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January 30, 2012

The habits we have formed to keep the world at a distance are depreciative ones which inhibit our appreciative presence and our trusting abandonment to the Mystery that creates us.  This being the case, one way we can work to decrease the hold of those depreciative habits inhibiting our presence is to practice appreciation.  The conversion of our depreciative way of seeing and experiencing the world to a more appreciative one requires of us a reckoning with our painful experiences of loss.  How can we come to appreciate the world and God when our experience of life constantly confronts us with contingency and limit, with the loss of those who are dearest to us, and finally with our own diminishment and death?   The only way is to learn how to remain present to, and then appropriate and trust our experiences of loss, loneliness, and disappointment and the painful feelings which these experiences evoke in us.

     Since our first experiences of loss occurred before we were able to reflect on and understand them, we were unable to do anything but endure them.  We developed strategies to avoid such experiences and to dissociate from the painful feelings they generated.  We developed our own unique ways of being present (and not present) that would filter out those aspects of experience that caused such suffering for us.  These became habits of partial presence, a way of being in the world  that we hoped could avoid those aspects of life which seemed unbearable to us.  For example, we might learn to limit our openness to and care for another so that we should not be so disappointed or pained when we lose them or are disappointed by them.

     This controlled stance before others and the world is largely constituted by fear.  We distance and dissociate from others due to our lack of trust in them, in the world as a whole,  and in its Creator.  The first letter of John (1 John 4:18) recognizes this truth when it proclaims:  “There is no fear in love. But perfect love drives out fear . . . .”  Love is the willingness to be present to the situation and the other whom we encounter in each moment, to respond and engage in trust.  In this trusting and open presence we increasingly experience our lives, according to Adrian van Kaam, as “assignment, task, mysterious call” and we stand ready before the summons to our originality that is inherent in each life situation.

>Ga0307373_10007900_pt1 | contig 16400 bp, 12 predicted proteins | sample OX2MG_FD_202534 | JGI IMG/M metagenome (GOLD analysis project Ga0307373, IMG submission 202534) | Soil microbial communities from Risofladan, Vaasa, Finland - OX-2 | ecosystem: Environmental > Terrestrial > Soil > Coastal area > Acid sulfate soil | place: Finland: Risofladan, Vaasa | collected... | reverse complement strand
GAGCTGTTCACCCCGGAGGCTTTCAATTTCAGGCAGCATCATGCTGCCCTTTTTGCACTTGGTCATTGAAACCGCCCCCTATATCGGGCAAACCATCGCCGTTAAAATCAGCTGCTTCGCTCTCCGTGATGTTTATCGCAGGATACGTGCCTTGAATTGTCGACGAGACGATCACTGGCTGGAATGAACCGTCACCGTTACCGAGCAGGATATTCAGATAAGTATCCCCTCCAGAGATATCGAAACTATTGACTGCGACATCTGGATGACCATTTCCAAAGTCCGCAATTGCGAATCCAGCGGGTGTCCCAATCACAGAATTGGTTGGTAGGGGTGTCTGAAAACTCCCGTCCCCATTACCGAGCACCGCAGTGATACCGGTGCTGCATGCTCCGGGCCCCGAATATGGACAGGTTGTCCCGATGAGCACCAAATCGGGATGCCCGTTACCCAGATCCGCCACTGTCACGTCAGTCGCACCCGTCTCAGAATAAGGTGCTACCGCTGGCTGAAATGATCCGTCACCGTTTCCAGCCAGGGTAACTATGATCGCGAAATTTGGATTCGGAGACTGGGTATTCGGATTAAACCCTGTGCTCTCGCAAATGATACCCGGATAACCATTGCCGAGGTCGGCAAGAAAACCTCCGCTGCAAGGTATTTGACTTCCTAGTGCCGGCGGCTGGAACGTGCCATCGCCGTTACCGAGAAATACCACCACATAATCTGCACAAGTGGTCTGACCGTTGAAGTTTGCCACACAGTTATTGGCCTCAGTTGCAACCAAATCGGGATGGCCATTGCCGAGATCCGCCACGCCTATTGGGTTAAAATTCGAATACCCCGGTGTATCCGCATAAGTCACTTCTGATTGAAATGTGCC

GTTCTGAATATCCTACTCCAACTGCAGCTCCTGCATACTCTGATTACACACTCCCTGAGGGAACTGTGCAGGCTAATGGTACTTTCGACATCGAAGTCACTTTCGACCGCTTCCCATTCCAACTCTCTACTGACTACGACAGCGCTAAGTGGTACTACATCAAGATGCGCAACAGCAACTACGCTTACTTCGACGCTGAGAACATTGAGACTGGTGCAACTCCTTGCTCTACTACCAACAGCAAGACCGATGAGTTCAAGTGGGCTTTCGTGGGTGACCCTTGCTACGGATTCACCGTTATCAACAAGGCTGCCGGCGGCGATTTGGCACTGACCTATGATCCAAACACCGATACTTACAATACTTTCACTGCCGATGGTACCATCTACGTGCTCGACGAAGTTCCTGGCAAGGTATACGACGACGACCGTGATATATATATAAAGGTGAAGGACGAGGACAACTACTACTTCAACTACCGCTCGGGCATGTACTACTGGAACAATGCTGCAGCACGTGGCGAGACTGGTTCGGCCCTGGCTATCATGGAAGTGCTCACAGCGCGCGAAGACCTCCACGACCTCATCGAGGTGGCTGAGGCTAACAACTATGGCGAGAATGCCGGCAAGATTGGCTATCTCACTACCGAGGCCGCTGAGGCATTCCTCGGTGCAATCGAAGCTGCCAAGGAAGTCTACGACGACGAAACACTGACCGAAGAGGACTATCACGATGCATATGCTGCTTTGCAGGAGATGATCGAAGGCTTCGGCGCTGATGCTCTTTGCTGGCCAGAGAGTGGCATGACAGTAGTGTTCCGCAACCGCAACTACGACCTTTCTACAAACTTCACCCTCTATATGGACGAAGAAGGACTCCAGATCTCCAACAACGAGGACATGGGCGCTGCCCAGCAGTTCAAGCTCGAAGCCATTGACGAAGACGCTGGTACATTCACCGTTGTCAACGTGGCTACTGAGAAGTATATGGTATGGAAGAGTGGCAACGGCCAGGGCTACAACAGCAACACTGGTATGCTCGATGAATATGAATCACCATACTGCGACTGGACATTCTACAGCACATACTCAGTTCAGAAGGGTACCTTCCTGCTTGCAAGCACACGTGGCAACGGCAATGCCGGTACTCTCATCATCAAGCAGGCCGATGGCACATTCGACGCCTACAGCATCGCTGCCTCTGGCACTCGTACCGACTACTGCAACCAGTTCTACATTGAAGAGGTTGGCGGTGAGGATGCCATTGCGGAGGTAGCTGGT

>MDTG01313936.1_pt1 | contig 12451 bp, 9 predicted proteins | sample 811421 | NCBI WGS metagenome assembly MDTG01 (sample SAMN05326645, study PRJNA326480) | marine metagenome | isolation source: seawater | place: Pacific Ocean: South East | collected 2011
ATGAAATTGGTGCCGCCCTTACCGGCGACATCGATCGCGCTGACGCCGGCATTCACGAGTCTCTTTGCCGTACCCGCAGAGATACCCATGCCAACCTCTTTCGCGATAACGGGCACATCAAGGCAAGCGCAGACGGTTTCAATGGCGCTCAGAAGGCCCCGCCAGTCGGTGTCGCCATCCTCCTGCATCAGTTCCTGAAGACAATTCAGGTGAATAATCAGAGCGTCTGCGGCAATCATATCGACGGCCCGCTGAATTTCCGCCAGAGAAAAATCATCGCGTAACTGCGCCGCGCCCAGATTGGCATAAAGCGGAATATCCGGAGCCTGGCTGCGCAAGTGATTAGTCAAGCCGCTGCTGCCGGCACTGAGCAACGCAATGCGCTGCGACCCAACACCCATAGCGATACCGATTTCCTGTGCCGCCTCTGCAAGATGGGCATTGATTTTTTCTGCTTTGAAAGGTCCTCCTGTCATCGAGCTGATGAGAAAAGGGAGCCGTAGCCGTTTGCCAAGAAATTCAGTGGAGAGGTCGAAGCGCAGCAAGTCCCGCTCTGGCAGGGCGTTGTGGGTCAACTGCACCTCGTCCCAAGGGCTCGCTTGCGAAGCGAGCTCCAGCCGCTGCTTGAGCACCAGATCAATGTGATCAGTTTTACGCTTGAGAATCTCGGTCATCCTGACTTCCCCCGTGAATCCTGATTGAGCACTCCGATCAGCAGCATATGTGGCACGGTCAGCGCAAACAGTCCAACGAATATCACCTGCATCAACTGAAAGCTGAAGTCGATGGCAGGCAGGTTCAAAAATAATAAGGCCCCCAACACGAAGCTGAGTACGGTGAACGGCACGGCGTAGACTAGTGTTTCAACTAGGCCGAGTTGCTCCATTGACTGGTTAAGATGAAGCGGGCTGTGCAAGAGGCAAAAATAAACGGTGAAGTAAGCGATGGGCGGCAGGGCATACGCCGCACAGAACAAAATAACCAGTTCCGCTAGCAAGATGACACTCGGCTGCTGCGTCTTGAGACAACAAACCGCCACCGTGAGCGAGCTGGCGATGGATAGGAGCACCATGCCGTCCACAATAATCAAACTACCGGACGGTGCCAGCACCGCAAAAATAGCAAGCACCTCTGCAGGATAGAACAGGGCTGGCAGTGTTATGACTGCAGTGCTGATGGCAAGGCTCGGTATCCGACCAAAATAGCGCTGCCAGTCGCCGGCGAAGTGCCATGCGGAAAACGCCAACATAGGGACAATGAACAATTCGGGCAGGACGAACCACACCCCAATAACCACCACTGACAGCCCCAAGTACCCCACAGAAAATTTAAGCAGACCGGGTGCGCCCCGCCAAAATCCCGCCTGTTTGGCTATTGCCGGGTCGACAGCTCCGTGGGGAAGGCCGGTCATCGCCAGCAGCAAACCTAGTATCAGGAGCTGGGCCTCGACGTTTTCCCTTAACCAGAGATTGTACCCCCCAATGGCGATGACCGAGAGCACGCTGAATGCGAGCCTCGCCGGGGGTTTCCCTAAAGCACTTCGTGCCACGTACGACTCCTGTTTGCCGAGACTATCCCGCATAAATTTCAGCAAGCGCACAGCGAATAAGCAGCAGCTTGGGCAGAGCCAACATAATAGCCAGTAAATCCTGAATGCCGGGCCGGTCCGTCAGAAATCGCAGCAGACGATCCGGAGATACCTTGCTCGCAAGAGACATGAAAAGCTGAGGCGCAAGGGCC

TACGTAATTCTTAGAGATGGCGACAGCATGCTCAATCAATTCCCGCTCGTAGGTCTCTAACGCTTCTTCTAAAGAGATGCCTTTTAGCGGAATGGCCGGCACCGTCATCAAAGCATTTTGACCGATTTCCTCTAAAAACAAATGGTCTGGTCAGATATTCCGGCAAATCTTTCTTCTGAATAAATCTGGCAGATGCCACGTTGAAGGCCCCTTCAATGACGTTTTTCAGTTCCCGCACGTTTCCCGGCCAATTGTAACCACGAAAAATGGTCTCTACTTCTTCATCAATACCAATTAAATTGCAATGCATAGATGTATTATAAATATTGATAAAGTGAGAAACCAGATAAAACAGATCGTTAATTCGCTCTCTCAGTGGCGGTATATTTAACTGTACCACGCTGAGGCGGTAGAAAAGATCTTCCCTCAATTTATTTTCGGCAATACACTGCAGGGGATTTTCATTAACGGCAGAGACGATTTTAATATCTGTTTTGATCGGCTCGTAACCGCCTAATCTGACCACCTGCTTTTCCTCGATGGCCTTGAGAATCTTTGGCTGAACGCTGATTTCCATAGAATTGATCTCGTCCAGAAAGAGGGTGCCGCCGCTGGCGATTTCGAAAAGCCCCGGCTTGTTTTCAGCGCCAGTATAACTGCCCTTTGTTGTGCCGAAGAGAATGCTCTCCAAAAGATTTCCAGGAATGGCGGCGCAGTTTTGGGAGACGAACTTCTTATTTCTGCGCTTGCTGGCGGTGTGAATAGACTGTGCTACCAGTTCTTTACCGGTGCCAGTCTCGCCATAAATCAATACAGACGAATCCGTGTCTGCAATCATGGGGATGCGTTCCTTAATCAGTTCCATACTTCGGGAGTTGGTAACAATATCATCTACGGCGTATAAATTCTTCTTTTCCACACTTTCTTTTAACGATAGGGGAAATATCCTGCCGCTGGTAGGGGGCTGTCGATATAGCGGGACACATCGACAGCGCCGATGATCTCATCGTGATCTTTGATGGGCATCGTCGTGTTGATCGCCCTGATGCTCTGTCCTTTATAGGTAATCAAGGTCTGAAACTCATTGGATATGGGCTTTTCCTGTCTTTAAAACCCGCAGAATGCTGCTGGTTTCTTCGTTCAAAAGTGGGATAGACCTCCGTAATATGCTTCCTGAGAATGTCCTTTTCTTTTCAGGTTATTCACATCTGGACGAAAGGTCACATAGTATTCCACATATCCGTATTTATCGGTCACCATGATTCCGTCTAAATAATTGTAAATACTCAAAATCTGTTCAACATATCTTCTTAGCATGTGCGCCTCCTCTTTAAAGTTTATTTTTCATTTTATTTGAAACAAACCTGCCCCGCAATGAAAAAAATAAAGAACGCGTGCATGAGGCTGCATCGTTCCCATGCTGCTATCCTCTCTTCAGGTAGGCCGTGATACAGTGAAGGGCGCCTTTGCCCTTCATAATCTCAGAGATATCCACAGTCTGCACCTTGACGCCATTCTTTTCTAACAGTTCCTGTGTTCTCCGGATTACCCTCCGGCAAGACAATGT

Since there is always distance and evasion in our habitual modes of non-presence, one way we can work to reform them is to try to increase our level of involvement and engagement throughout the moments of our day.  We can go to a museum and spend time with just a few paintings to try to learn how to see more fully what is before us.  We can take slow walks and attentively observe nature and the world around us beyond our manifold reactions at the sensual and emotional levels.  We can take the time to wash and dry the dishes, clean our homes, or fold our laundry carefully, actually experiencing all that such ordinary experiences evoke in us.  We can make an effort to let go of all the extraneous thoughts and demands for our attention that distract us when another person is speaking to us and attempt to be fully present and responsive to him or her.  In short, we can attempt to practice greater mindfulness or recollection from moment to moment.

     As spirit we are a capacity to receive reality in its wholeness.  At the level of our rational-functional capacity, however, we are a limited and partial presence.   Our fearfulness of the dimension of mystery leads us to focus on those elements we can manage and control and to filter out those that we fear are beyond our functional capacities.  To be present at the level of spirit, thus requires of us a disciplining of the arrogance of our managing selves, a humility to recognize the partiality of our presence and understanding.  Humility and detachment create a space for greater presence, an opening in which our spirit can allow the other to show itself to us on its own terms.  This requires a conversion, a turning away from our reliance on our habitual modes of presence to an appreciative abandonment to a way of being present that is trustingly unknowing, a trusting more in God’s wisdom than our own.

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